The same pattern was observed for the tangs (the part behind the arrow that extends into the shaft), suggesting that the 100 tangs in each bundle were also made from a single batch of metal. The presence or absence of metal impurities such as antimony and arsenic was also generally consistent within bundles, adding more support to the researchers’ conclusions. 

Investigating elemental composition

X-ray fluorescence spectrometry works by bombarding the material of interest with short wavelength x-rays, resulting in ionisation of the component atoms. The x-rays are sufficiently energetic to expel electrons from the inner orbitals of an atom and the electronic structure becomes unstable. Electrons ‘fall’ into the lower energy levels and energy is released as x-ray fluorescence. The energy of this x-ray is equal to the difference between the orbitals involved and is therefore characteristic of the atoms present, while its intensity is relative to the abundance of that particular element in the sample.

Diagram of fluorescence spectrometry

Cellular production

Evidence of the arrows’ compositions has led the researchers to state that a cellular production system rather than a continuous production and assembly line must have been used to make them. If the arrows had been constructed by an assembly line comprised of highly specialised teams, each producing one part, then it would have been much more likely that different metal batches would be mixed up among various bundles. In a cellular production model – with smaller but more versatile production teams functioning in parallel, each with all the skills and resources they need to produce complete, multi-component items such as arrow bundles – muddling up of batches would be far easier to avoid. Most likely, these versatile cells produced different finished weapons as and when needed, adapting their output to the progress of the construction of the Terracotta Army.

The modern parallel to this form of production can be seen in the car industry. The moving assembly line was made famous by Henry Ford and it was used to ensure low production costs, high productivity and consistent standards. On the other hand, Toyota has utilised cellular production since the 1970s. Toyota cars are manufactured by smaller production units when demand is in place, reducing storage costs and overstocking (a production strategy known as ‘just in time’). In terms of its basic principle and potential advantages, the organisation of labour for the production of the Terracotta Army is thought to be closer to Toyotism than Fordism.

A view to kill

Hand-held portable x-ray fluorescence spectrometer

© Imperial Logistics Project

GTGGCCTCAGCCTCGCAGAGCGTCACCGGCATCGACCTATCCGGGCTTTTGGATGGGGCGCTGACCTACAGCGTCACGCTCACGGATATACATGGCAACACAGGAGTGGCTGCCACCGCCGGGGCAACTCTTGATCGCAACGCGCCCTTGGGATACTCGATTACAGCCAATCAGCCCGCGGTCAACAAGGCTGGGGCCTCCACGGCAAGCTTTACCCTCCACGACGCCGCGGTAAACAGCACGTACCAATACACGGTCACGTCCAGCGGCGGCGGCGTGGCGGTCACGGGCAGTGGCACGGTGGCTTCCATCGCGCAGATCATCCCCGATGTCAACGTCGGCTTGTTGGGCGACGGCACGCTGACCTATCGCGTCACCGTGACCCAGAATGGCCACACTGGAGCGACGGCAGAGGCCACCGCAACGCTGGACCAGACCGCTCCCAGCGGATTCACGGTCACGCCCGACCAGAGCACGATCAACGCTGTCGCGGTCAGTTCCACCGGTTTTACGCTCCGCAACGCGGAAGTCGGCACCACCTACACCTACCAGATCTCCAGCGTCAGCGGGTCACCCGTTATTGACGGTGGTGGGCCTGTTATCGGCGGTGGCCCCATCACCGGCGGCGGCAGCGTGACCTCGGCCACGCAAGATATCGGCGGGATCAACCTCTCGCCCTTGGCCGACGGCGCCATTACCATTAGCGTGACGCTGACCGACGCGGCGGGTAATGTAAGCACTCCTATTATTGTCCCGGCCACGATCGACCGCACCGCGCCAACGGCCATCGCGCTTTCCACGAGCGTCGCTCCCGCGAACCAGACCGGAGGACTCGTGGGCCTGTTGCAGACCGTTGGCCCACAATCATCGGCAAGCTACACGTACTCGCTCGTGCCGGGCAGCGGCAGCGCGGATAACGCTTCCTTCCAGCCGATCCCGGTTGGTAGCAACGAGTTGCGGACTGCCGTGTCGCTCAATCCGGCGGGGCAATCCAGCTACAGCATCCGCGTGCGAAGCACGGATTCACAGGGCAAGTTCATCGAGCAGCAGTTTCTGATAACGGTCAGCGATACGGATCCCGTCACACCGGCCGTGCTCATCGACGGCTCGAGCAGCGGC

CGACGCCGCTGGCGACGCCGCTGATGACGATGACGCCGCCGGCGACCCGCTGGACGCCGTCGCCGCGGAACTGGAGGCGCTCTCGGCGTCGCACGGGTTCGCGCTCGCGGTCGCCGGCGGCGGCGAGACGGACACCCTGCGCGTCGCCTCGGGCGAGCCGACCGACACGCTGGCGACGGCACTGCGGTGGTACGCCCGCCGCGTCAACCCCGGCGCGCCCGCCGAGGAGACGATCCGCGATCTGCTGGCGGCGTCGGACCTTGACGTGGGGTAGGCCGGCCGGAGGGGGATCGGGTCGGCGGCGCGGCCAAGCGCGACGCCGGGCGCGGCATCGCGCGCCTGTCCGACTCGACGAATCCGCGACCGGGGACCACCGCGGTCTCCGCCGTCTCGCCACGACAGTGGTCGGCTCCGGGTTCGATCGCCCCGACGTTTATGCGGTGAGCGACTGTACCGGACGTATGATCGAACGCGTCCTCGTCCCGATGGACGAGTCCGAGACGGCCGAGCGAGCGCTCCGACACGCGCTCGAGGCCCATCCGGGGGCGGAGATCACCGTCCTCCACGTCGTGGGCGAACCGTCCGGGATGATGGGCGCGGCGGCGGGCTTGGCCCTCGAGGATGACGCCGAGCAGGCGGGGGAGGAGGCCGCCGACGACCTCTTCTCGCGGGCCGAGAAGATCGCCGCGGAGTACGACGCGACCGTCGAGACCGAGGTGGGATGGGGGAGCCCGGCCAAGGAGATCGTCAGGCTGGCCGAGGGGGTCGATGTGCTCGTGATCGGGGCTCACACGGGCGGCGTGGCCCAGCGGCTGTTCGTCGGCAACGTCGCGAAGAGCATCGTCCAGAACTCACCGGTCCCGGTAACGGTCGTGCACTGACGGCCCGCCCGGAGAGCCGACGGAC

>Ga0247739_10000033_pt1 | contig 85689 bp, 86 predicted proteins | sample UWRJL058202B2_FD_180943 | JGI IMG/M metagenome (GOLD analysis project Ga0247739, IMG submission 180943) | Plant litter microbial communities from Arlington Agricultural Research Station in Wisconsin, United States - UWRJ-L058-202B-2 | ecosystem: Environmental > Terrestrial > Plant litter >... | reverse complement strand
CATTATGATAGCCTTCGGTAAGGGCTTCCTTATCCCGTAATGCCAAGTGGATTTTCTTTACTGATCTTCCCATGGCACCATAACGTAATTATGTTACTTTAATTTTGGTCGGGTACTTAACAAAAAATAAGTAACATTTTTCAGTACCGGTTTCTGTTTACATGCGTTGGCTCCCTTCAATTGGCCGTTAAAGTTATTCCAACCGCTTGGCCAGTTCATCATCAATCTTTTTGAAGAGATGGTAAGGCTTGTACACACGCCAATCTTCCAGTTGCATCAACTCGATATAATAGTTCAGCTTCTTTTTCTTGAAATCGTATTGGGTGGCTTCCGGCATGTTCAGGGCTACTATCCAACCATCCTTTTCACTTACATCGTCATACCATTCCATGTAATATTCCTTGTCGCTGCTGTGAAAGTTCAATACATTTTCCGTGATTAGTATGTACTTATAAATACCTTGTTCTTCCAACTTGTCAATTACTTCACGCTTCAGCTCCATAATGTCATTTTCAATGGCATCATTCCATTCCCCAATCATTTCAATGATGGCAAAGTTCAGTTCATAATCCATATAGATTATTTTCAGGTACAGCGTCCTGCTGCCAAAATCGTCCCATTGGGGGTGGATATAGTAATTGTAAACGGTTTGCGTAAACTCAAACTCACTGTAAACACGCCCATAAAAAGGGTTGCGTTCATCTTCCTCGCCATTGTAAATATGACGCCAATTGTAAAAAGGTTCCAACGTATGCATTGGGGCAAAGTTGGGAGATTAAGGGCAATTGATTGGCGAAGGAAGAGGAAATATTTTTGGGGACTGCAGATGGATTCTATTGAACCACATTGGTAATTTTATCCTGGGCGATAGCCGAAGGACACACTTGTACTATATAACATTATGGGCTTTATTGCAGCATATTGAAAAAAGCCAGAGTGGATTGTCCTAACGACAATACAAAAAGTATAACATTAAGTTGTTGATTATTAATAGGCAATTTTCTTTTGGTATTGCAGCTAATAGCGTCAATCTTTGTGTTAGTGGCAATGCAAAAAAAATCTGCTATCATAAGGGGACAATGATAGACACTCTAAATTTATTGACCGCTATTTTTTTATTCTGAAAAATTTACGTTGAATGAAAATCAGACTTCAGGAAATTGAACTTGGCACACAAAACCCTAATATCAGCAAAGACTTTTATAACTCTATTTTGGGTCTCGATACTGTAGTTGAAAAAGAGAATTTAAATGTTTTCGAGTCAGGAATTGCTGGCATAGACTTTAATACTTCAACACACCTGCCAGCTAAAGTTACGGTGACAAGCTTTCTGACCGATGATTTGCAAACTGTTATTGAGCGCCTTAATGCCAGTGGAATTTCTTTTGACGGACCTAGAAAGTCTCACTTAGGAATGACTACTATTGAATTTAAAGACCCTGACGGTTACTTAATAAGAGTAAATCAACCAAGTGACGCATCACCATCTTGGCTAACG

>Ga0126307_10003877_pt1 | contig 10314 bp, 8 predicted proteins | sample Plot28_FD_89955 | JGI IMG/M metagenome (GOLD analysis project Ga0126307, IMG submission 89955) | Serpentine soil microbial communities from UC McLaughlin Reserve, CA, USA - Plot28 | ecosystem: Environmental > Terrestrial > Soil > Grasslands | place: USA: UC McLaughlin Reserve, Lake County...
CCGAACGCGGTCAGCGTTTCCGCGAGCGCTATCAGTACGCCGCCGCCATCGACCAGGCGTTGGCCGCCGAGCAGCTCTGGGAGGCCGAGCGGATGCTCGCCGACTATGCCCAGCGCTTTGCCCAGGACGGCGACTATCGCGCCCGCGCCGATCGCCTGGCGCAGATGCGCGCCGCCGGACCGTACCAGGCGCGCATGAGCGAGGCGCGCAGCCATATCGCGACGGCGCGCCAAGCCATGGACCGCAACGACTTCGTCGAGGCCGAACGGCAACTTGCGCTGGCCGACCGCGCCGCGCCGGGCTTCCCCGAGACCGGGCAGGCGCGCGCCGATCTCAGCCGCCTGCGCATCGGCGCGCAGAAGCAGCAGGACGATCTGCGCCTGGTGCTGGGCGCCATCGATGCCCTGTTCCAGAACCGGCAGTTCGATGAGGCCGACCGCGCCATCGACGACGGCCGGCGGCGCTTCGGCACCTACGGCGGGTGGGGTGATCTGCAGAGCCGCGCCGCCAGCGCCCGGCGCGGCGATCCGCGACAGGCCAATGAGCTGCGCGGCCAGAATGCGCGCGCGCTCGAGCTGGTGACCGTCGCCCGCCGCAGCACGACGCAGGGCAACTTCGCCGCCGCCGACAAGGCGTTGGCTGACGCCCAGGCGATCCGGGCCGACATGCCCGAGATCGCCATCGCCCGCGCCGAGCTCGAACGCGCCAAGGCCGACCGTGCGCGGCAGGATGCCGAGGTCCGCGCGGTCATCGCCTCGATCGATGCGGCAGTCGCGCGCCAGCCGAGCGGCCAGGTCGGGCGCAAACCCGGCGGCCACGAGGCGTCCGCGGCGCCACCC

Hand-held portable x-ray fluorescence spectrometry

Comparison of the chemical composition of the arrowheads and the tangs also revealed that, with very few exceptions, the heads have a higher tin content than the tangs. High tin bronzes are very hard and can be polished to a sharp finish, increasing the penetration power of the arrow but at the expense of higher brittleness. The tangs, on the other hand, were made of a lower tin bronze and are tougher and less likely to fracture when inserted into the bamboo shaft. This may also allow for a certain degree of flexibility for its oscillation during the arrow’s flight. The implication is, therefore, that the weapon makers consciously optimised the composition of the alloys for the different functions of the various arrow parts.  

Once the arrowhead  had been cast it would then have been polished and finished. To learn more about how this was done, the researchers used poly(vinyl siloxane) (the material used for denture impressions) to obtain precise moulds of the weapons’ surface. Under the scanning electron microscope (SEM), these rubber impressions displayed densely packed, extremely fine and perfectly parallel, grinding and polishing marks. Such features are diagnostic of the use of rotary mechanical devices for the painstaking polishing that ensured the sheen and sharpness of the weapons – the earliest evidence of the use of lathes for polishing on an industrial scale.

Another fascinating aspect to these latest chemical analysis results is that this vast army’s weaponry was manufactured to be fully capable of lethal use. It was not simply a funerary offering.  

Marcos says ‘We always talk about chemistry as something helping us shape the future. Here we show that the use of chemistry to understand the past can be very rewarding too. A combination of chemistry, geography and computing, together with more traditional archaeological methods, is allowing a fascinating insight into the logistical organisation of the first Chinese empire. Hopefully our work will appeal to students of both humanities and sciences, and it will persuade them that speaking of interdisciplinary research is not redundant today, as there is simply no other way of doing research.’ 

It remains to be seen how chemical techniques can be used in the years to come to reveal yet more about the Terracotta Army  and the thousands of workers that constructed it over 2000 years ago.

Simon Rees is a chemistry teaching fellow at Durham University’s Foundation Centre,UK

An excavated pit

© Xia Juxian

Further information